'We can once again actually ‘sail’ with cargo ships, thus opening a new chapter in the history of commercial shipping,' was the verdict from Captain Lutz Heldt following his return from the nearly two-month maiden voyage of the multi-purpose heavy-lift project carrier 'Beluga SkySails', which sailed from Germany to Venezuela, the United States and Norway.
In even moderate winds, the first flights of an initial 160-square-meter towing kite propulsion system from the Hamburg-based manufacturer SkySails demonstrated how this innovative auxiliary propulsion system was able to substitute for 20% of the engine’s power. 'With that we impressively validated the original expectations we had for the system', was how SkySails managing director Stephan Wrage (35) assessed the first practical trials aboard the Beluga ship. 'In the future, depending on the route and weather conditions, we’ll be able to post fuel savings of between 10% and 35% using wind power.'
The 'Beluga SkySails' set sail to Venezuela from Bremen on 22 January and reached the Norwegian port of Mo-I-Rana on 13 March 2008 after travelling a total of 11,952 nautical miles. The testing of the SkySails-System on board the ship newbuilding MV 'Beluga SkySails' to be equipped with this innovative technology is being co-funded with some 1.2 million euros as part of the European Union’s 'LIFE' program.
'The MV ´Beluga SkySails’ maiden voyage is proof in motion of a new kind of hybrid drive on the water that simultaneously reduces both voyage costs and climate-damaging emissions,' said Niels Stolberg (47), the president and CEO of the Bremen-based project and heavy-lift cargo shipping company Beluga Shipping.
'The initial focus during the first half of what is set to be an approximately 12-months pilot testing phase aboard the 'Beluga SkySails' is on calibration work and adjustments to stabilize the towing kite propulsion,' reported Stephan Brabeck (46), the technical director of SkySails, adding how 'in the second half the flight times will be extended and the performance perfected.'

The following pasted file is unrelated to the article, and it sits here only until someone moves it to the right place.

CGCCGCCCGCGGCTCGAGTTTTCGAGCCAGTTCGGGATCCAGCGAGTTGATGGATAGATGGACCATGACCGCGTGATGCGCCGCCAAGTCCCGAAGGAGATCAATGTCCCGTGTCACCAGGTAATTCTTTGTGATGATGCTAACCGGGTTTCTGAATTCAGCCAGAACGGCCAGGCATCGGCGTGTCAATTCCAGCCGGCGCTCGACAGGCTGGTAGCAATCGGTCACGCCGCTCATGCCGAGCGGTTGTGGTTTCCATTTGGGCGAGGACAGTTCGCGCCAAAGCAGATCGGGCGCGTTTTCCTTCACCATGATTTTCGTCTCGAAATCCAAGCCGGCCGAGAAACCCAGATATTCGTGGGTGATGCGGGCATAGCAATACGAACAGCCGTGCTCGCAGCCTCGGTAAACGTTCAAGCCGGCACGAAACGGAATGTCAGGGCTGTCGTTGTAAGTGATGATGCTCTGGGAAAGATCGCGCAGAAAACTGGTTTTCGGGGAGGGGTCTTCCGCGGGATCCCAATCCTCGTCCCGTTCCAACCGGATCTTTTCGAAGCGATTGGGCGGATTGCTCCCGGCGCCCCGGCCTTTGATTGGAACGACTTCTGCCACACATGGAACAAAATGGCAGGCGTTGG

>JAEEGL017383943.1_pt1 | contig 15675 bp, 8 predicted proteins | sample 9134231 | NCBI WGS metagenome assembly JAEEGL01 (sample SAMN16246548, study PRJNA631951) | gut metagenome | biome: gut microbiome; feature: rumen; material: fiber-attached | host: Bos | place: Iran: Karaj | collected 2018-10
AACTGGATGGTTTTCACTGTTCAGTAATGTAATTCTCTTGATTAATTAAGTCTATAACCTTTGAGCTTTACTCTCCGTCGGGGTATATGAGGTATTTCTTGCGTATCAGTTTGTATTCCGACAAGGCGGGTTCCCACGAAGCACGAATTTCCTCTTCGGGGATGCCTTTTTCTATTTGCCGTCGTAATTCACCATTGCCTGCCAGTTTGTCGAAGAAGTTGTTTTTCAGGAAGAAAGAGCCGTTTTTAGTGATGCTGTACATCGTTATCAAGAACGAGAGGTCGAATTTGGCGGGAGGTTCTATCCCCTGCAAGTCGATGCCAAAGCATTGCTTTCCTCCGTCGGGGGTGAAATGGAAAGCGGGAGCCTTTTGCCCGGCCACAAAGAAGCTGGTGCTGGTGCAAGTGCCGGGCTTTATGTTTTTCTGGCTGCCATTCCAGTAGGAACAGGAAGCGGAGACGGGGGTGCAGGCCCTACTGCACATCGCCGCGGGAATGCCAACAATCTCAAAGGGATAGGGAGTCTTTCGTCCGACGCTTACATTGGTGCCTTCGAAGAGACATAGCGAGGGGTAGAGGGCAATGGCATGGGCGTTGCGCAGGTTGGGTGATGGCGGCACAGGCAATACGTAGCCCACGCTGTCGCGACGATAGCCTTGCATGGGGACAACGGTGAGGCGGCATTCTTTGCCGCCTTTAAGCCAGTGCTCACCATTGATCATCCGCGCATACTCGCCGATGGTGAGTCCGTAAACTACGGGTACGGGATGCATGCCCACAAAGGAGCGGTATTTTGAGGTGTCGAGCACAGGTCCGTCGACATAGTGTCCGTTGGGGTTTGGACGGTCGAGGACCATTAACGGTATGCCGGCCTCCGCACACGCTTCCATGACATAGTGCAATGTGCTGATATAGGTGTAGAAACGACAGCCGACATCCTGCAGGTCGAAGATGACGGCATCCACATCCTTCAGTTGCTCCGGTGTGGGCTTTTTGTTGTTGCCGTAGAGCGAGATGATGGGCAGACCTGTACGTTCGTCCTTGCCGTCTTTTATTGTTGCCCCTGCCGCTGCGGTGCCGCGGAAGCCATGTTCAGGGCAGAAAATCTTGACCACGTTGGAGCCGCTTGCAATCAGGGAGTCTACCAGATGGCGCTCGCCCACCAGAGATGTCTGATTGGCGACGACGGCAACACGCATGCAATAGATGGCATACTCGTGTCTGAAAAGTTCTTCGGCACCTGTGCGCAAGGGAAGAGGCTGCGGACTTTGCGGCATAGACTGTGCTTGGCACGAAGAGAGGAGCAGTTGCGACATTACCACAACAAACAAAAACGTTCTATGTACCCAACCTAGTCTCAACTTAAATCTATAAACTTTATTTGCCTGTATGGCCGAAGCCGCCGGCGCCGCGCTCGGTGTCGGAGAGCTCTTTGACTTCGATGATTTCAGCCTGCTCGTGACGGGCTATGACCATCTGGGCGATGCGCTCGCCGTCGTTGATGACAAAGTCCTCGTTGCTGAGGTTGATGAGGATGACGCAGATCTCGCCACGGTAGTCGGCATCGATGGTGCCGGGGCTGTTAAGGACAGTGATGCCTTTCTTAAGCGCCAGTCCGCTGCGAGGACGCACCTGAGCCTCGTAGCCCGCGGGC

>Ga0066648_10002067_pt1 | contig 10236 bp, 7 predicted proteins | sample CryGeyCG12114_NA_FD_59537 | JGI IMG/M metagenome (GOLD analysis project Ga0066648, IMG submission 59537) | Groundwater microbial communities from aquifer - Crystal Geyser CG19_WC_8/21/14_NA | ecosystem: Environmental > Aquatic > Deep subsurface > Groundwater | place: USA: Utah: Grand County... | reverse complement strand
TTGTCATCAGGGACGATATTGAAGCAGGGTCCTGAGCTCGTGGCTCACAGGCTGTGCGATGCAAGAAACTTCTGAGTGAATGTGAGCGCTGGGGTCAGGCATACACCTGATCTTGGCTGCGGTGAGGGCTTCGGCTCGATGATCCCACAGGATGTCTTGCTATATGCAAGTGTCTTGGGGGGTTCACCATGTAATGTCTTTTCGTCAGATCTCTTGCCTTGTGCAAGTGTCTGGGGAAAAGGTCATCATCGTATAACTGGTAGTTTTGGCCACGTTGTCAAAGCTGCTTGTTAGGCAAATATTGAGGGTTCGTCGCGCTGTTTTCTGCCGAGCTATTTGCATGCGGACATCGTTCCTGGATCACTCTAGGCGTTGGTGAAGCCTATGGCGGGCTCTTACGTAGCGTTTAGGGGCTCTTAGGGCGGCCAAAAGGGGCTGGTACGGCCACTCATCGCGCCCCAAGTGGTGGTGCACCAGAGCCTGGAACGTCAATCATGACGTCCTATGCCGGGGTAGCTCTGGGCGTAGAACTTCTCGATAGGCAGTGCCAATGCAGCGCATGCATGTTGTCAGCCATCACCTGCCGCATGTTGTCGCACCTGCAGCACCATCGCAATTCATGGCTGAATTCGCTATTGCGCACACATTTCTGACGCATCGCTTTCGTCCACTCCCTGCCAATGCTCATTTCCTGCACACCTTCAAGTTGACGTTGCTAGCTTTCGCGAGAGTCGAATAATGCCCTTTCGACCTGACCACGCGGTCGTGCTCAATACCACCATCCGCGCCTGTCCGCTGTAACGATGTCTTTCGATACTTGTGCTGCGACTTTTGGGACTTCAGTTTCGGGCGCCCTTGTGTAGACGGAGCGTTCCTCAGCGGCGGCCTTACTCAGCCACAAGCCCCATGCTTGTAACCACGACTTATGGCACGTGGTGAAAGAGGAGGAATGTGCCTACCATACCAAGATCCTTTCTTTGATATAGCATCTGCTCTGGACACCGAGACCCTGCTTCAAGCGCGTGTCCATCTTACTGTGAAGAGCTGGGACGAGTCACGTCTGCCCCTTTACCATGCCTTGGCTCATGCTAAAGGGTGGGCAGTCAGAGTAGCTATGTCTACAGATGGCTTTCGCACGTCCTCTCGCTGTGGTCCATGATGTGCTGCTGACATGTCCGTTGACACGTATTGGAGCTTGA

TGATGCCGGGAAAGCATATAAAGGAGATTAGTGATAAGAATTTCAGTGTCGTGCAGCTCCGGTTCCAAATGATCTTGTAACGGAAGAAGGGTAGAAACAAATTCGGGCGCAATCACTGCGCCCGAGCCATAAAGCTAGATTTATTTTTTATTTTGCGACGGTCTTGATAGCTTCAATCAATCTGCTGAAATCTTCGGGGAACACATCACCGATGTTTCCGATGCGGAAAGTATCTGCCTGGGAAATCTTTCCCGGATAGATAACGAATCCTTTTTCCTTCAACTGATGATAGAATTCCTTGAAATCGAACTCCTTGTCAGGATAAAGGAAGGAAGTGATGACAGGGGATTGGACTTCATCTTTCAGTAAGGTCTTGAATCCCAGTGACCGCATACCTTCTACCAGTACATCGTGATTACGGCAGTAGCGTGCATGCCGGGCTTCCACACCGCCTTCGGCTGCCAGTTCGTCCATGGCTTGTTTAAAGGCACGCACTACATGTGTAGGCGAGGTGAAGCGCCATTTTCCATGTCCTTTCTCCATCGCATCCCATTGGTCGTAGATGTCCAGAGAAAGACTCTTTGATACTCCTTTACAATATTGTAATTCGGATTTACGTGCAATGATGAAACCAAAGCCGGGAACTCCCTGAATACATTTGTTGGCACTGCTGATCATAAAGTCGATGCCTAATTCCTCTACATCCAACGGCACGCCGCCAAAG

On numerous days during the maiden voyage the system was put in action for periods of between a few minutes and up to eight hours. During that time the SkySails-System pulled the ship with up to 5 tons of power at force 5 winds, which when compared to the engine output represents a relief of more than 20%. Projected onto an entire day, this performance by the 'Beluga SkySails' represents savings of about 2.5 tons of fuel and more than $1,000 a day.
Captain Lutz Heldt (57) is impressed with the first flights of the 160 square-meter SkySails aboard the MV 'Beluga SkySails'. After the pilot phase the towing kite will be replaced by one that is twice the size, delivering double the amount of energy and which will save two times as much fuel and climate-damaging emissions.
Beluga Shipping GmbH in Bremen expects a drop in bunker costs of approximately $2,000 per operating day. The shipping company will be giving part of these savings – 20 percent – directly to the crew as an incentive. Kites with a sail surface of up to 600 square meters will be used on two larger Beluga P-Series carriers that are to be outfitted with SkySails-Systems in the future. Currently under construction, each vessel will have 20,000 tons deadweight and on-board cranes with a lifting capacity of 800 to 1,400 tons